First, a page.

Table of Contents
What is Mule ESB?
Mule, the runtime platform and a nimble Java-based enterprise service (ESB) which allows developers to easily build high-performance, secure, multi-protocol interactions between heterogeneous systems and services. It enables easy integration of existing systems, regardless of the different technologies that the applications use. The exchange of data between applications is carried by different messaging format.
Following are the powerful capabilities of Mule ESB:
- Data Transformation
- Service Mediation
- Service creation and hosting
- Message Routing
Advantages of Mule ESB
- Lightweight but scalable, permitting you to start small and connect more applications in future.
- Well suited to the scenarios where loose coupling, robustness, and scalability required.
- It has support for more than 30 protocols and technologies.
- Mule platform encourages component reuse profusely; no need to run or add Mule specific code in any of the component. Also, the business logic is separated from messaging logic.
- Mule does not force any design constraints while choosing messaging format. It varies from SOAP to Binary image files.
Mule ESB Architecture
Mule Message Structure
It is the data format which is internally used by Mule to communicate between different applications via one or more flows.
Primarily it consists of two main parts:
- Header — which is nothing but the metadata of message.
- Payload — which is the actual business message.
Message Object is used to envelop the Mule Message along with some extra attributes like Attachment, Variable, and Exception Payload — which may not appear in every case.
The metadata is represented by properties— which provides useful information in order to facilitate processing and avoid errors when the message enters new flow or being transmitted to another application. Properties and Variables, contained within Mule Object, keep data in key-value format.
Properties have two main scopes:
- Inbound Properties:
- These are immutable, automatically generated by the message source.
- They deter scrambling of data formats and any other manipulation in message lifecycle.
- Inbound properties’ scope is limited to only a flow; once message whisks to another flow, its inbound properties are disappeared.
- Mule Expression Language (MEL) Example:
- Outbound Properties:
- These are mutable and can be set by Mule or a user can alter them by using transformer elements in the flow.
- They can become inbound properties when message passed outbound endpoint of one flow to inbound endpoint of another flow.
- In one case—if message is passed to any flow-ref, then the outbound properties remain same as outbound properties.
- MEL Example:
Variables have three scopes:
- Flow Variables— can be accessed within the same flow.
- Session Variables— apply across the flows within the same application.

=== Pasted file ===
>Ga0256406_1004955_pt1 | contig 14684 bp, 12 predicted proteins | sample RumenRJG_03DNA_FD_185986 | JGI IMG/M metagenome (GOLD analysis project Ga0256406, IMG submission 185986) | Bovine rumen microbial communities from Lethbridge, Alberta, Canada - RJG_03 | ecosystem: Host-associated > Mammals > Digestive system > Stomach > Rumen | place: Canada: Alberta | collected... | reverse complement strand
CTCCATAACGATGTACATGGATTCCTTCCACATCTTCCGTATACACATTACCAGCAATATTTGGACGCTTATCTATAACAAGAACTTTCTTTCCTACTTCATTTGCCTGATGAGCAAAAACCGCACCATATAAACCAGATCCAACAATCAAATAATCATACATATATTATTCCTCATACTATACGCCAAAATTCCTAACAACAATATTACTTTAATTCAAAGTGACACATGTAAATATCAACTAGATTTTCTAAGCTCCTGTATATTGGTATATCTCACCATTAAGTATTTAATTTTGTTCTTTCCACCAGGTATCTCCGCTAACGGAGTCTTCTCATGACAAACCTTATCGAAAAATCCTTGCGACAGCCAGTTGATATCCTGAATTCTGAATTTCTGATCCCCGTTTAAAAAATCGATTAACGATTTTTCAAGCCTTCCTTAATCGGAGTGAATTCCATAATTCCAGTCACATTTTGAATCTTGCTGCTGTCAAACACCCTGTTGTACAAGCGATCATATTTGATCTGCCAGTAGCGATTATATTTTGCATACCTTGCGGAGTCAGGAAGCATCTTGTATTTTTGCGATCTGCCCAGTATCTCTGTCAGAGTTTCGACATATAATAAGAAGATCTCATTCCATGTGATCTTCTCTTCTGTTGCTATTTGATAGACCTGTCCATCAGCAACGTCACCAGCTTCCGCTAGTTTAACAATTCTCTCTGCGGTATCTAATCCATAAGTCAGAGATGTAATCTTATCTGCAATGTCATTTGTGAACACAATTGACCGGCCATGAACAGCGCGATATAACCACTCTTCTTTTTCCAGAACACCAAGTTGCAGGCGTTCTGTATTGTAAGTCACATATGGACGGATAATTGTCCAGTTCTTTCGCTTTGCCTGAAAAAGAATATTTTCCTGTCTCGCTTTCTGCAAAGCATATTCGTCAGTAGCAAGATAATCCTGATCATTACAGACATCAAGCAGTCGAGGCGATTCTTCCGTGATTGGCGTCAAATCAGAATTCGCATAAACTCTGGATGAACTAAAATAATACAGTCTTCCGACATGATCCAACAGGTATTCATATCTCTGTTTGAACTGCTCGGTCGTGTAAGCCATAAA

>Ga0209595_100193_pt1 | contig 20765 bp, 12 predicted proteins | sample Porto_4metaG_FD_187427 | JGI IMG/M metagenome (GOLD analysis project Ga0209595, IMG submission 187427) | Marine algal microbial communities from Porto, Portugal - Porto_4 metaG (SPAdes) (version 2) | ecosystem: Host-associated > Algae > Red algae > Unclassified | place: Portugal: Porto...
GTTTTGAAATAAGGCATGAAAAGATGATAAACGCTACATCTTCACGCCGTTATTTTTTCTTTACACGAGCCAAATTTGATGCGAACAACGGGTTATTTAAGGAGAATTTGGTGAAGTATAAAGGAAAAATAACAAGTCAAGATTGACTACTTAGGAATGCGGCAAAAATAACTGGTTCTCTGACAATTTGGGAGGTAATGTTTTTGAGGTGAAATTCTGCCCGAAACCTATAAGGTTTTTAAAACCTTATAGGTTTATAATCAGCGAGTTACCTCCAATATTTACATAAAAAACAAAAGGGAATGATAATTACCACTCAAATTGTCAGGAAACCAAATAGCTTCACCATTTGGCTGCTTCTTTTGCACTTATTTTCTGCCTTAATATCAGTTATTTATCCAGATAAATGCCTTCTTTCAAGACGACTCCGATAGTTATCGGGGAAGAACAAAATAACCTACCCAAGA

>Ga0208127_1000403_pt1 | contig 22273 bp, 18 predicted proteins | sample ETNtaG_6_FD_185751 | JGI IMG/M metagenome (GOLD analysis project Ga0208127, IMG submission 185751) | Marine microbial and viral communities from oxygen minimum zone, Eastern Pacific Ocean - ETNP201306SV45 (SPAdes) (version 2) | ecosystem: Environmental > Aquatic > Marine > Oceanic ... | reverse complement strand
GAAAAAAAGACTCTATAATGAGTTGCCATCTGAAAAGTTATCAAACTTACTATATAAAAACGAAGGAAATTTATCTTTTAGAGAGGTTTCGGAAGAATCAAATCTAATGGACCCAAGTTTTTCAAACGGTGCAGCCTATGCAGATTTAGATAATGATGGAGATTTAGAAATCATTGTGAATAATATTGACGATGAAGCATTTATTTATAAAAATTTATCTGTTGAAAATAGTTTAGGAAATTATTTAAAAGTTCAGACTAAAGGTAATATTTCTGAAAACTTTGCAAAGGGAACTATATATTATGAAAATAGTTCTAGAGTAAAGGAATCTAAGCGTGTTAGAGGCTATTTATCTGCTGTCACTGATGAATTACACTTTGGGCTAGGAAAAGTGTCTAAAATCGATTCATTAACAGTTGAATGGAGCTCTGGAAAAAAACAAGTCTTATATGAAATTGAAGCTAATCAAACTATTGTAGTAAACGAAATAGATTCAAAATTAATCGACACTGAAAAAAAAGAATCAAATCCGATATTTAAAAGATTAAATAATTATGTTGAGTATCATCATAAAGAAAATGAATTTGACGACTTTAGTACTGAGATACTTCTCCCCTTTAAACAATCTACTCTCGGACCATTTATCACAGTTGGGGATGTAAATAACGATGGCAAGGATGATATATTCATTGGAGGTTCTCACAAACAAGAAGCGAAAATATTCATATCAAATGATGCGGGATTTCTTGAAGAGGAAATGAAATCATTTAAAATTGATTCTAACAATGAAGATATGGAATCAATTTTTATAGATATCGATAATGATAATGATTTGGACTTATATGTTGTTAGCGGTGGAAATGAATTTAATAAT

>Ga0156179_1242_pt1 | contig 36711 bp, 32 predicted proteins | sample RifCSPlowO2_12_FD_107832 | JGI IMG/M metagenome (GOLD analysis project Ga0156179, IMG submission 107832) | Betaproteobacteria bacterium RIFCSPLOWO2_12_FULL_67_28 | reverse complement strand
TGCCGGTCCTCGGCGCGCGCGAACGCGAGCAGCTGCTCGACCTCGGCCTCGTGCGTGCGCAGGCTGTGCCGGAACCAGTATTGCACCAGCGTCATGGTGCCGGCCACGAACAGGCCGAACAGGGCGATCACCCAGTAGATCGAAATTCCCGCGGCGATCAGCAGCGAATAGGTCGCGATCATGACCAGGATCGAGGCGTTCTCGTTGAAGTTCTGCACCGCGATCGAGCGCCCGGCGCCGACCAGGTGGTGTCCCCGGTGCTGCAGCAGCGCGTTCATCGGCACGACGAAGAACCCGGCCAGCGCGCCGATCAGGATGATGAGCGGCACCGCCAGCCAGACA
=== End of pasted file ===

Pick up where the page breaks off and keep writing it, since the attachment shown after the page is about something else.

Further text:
- Record Variables— apply to only to records processed under batch
Message Payload contains the data your Mule application processes. Payload changes during its journey through different flow. It is set, enriched, or transformed into the new format by various of a Message processor in a Mule flow.
MEL Example to extract payload information:
Mule Runtime Setup
- Mule Runtime Community (CE) or Enterprise (EE) edition is available here:
- For installing Anypoint Studio, the IDE for creating integration applications, click here:
Anypoint Studio Hello World Project
Let’s construct an application step by step which returns “Hello Mule” message to the browser when you hit the service.
- Launch the Anypoint Studio platform by navigating to a directory on your local machine where you installed.
- Create new Mule project, either by hitting “Create Project” link appeared on the Welcome screen or by navigating to File > New > Mule Project.
- Enter the name of your project in “Project Name” section.
- Click on Finish, and you will see Studio Canvas screen as following:
- At the bottom of canvas there are three tabs—Message Flow, Configuration XML and Global Elements. Message Flow and Configuration XML are the two tabs to show or edit Mule flow in visual and xml format, respectively. Global Elements tab exudes properties for configuration elements having scope global.
- Select a HTTP connector from Mule Palette and drag it into canvas.
- Go to the HTTP Listener configuration panel – clicking on green plus symbol under General settings in HTTP Connector – and enter Host and Port values.
- Search for the Set Payload and drag the transformer to the flow.
- Click on Set Payload transformer and set the Value field as “Hello Mule”.
- Drag the Logger and set the payload value received from Set Payload transformer into Message.
- After connecting all the Mule components, you flow, in XML format, looks like this:Copy<flow name="hellomuleexampleFlow"> <http:listener config-ref="HTTP_Listener_Configuration" path="/message" doc:name="HTTP"/> <set-payload value="Hello Mule" doc:name="Set Payload"/> <logger message="#[payload]" level="INFO" doc:name="Logger"/> </flow>
- To test your application — run it as Mule Application. You can see console logs as below to verify the application is deployed and started successfully.
- Fire up the browser and hit the address
http://localhost:8081/message. You can see response as “Hello Mule”.